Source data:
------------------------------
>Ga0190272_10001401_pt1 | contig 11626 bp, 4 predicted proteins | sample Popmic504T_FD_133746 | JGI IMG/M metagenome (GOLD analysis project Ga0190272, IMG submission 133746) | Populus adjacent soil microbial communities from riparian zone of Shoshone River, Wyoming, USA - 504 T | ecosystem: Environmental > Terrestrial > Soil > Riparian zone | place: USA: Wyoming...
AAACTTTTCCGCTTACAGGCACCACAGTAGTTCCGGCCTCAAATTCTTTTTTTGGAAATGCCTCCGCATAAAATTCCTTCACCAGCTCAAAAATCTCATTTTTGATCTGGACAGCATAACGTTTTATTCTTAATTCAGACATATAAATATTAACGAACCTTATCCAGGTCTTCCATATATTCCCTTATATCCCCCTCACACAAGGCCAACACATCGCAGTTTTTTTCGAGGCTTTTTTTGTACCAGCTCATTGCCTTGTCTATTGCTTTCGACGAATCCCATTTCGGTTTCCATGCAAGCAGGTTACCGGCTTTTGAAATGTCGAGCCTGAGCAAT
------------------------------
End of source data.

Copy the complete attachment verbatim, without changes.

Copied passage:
>Ga0190272_10001401_pt1 | contig 11626 bp, 4 predicted proteins | sample Popmic504T_FD_133746 | JGI IMG/M metagenome (GOLD analysis project Ga0190272, IMG submission 133746) | Populus adjacent soil microbial communities from riparian zone of Shoshone River, Wyoming, USA - 504 T | ecosystem: Environmental > Terrestrial > Soil > Riparian zone | place: USA: Wyoming...
AAACTTTTCCGCTTACAGGCACCACAGTAGTTCCGGCCTCAAATTCTTTTTTTGGAAATGCCTCCGCATAAAATTCCTTCACCAGCTCAAAAATCTCATTTTTGATCTGGACAGCATAACGTTTTATTCTTAATTCAGACATATAAATATTAACGAACCTTATCCAGGTCTTCCATATATTCCCTTATATCCCCCTCACACAAGGCCAACACATCGCAGTTTTTTTCGAGGCTTTTTTTGTACCAGCTCATTGCCTTGTCTATTGCTTTCGACGAATCCCATTTCGGTTTCCATGCAAGCAGGTTACCGGCTTTTGAAATGTCGAGCCTGAGCAAT